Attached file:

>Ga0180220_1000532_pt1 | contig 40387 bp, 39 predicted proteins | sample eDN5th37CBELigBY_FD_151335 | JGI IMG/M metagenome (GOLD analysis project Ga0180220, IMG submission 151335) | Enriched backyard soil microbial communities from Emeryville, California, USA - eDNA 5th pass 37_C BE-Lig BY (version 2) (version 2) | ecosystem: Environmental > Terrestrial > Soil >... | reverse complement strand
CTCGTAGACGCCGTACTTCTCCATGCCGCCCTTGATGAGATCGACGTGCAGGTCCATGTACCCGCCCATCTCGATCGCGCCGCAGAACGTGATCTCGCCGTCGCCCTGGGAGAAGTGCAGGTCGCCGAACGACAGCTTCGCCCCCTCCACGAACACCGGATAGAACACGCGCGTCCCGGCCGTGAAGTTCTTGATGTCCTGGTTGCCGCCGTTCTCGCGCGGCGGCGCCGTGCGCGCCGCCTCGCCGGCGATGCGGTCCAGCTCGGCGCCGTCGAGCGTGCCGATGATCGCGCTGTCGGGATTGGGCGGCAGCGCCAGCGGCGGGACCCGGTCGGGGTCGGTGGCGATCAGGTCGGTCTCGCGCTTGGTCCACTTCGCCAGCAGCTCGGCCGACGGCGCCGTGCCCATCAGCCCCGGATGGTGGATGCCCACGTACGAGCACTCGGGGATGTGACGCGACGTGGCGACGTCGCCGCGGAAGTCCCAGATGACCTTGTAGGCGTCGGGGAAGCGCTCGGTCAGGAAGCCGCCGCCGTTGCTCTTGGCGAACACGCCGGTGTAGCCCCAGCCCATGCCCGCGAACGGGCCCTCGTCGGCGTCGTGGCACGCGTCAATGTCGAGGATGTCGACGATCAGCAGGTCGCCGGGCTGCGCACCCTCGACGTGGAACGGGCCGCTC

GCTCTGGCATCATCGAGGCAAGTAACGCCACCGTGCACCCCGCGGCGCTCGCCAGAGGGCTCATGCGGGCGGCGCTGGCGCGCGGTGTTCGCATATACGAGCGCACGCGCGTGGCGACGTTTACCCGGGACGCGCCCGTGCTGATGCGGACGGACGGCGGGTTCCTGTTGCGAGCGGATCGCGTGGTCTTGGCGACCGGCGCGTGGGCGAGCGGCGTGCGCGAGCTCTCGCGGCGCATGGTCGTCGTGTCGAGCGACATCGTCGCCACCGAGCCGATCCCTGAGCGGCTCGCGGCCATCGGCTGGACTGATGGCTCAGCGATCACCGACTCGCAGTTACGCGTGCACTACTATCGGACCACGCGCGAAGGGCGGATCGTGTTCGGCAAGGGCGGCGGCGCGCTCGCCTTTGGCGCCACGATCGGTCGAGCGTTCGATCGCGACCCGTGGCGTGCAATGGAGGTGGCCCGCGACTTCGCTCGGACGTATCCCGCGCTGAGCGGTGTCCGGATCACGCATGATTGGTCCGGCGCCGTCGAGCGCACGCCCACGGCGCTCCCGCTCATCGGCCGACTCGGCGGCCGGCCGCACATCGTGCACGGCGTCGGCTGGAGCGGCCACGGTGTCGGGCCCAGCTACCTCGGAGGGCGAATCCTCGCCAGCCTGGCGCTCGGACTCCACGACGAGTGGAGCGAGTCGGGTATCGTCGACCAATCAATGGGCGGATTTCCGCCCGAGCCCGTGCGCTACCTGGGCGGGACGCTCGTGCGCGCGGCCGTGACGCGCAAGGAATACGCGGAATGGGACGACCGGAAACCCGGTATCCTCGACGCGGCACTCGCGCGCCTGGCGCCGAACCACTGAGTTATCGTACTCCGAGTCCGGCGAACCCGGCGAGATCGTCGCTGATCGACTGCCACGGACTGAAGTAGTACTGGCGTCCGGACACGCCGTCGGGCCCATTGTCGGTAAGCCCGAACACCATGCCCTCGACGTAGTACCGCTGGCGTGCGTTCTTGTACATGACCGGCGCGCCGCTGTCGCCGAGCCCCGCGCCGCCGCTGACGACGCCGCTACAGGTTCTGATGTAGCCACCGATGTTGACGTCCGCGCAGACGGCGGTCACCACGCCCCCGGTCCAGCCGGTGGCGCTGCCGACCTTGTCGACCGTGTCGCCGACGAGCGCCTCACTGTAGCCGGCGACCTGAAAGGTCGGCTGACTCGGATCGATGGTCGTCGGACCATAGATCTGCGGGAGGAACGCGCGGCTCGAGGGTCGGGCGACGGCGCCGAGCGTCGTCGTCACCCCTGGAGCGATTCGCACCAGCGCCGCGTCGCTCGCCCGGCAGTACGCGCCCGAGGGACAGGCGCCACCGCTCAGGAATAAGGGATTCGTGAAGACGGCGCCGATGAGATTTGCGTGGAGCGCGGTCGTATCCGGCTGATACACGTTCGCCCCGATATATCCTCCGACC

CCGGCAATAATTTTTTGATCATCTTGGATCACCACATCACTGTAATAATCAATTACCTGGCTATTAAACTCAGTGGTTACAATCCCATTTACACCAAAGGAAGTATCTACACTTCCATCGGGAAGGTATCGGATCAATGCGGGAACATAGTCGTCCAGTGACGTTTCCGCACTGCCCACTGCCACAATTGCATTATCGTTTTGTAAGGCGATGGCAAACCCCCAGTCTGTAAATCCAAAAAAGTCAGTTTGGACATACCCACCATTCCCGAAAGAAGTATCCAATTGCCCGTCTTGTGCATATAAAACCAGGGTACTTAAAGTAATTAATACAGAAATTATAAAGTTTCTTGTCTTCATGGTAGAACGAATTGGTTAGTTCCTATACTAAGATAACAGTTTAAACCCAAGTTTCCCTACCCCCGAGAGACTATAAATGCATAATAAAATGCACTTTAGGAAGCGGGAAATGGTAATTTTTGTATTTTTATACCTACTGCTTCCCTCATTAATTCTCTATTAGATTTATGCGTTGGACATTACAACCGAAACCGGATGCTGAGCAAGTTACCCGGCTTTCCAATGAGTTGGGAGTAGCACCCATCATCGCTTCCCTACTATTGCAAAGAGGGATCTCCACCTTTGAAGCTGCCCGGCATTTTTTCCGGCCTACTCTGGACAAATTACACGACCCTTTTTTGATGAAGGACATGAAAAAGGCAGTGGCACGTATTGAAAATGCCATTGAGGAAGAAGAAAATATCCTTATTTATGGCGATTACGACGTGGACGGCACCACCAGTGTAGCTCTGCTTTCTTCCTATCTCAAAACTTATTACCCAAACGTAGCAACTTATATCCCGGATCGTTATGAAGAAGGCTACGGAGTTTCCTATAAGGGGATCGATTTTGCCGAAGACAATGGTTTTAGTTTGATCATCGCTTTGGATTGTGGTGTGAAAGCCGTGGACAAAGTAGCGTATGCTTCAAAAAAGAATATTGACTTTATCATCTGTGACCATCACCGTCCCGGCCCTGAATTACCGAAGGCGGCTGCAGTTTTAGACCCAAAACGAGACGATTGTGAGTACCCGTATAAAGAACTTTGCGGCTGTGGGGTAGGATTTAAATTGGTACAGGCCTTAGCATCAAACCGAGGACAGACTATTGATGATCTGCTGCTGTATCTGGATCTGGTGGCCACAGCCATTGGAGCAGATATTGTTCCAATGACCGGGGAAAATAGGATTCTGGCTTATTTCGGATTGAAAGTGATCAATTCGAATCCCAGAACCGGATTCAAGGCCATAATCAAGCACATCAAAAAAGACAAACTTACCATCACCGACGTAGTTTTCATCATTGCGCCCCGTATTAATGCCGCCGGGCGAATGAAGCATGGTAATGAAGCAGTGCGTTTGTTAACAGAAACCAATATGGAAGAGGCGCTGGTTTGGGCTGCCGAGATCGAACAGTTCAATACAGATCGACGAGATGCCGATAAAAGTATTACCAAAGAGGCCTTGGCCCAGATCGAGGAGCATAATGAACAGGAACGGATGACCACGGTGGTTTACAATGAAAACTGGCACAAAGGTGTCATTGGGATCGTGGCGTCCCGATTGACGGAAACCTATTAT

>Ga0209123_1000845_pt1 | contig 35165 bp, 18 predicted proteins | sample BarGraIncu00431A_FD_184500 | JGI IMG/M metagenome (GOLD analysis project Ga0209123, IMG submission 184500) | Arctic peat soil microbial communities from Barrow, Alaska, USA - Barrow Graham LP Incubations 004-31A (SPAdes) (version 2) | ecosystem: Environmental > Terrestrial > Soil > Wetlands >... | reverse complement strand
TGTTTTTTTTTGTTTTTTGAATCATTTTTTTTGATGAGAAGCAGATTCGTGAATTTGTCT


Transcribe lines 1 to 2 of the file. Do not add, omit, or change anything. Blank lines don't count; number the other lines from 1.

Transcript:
>Ga0180220_1000532_pt1 | contig 40387 bp, 39 predicted proteins | sample eDN5th37CBELigBY_FD_151335 | JGI IMG/M metagenome (GOLD analysis project Ga0180220, IMG submission 151335) | Enriched backyard soil microbial communities from Emeryville, California, USA - eDNA 5th pass 37_C BE-Lig BY (version 2) (version 2) | ecosystem: Environmental > Terrestrial > Soil >... | reverse complement strand
CTCGTAGACGCCGTACTTCTCCATGCCGCCCTTGATGAGATCGACGTGCAGGTCCATGTACCCGCCCATCTCGATCGCGCCGCAGAACGTGATCTCGCCGTCGCCCTGGGAGAAGTGCAGGTCGCCGAACGACAGCTTCGCCCCCTCCACGAACACCGGATAGAACACGCGCGTCCCGGCCGTGAAGTTCTTGATGTCCTGGTTGCCGCCGTTCTCGCGCGGCGGCGCCGTGCGCGCCGCCTCGCCGGCGATGCGGTCCAGCTCGGCGCCGTCGAGCGTGCCGATGATCGCGCTGTCGGGATTGGGCGGCAGCGCCAGCGGCGGGACCCGGTCGGGGTCGGTGGCGATCAGGTCGGTCTCGCGCTTGGTCCACTTCGCCAGCAGCTCGGCCGACGGCGCCGTGCCCATCAGCCCCGGATGGTGGATGCCCACGTACGAGCACTCGGGGATGTGACGCGACGTGGCGACGTCGCCGCGGAAGTCCCAGATGACCTTGTAGGCGTCGGGGAAGCGCTCGGTCAGGAAGCCGCCGCCGTTGCTCTTGGCGAACACGCCGGTGTAGCCCCAGCCCATGCCCGCGAACGGGCCCTCGTCGGCGTCGTGGCACGCGTCAATGTCGAGGATGTCGACGATCAGCAGGTCGCCGGGCTGCGCACCCTCGACGTGGAACGGGCCGCTC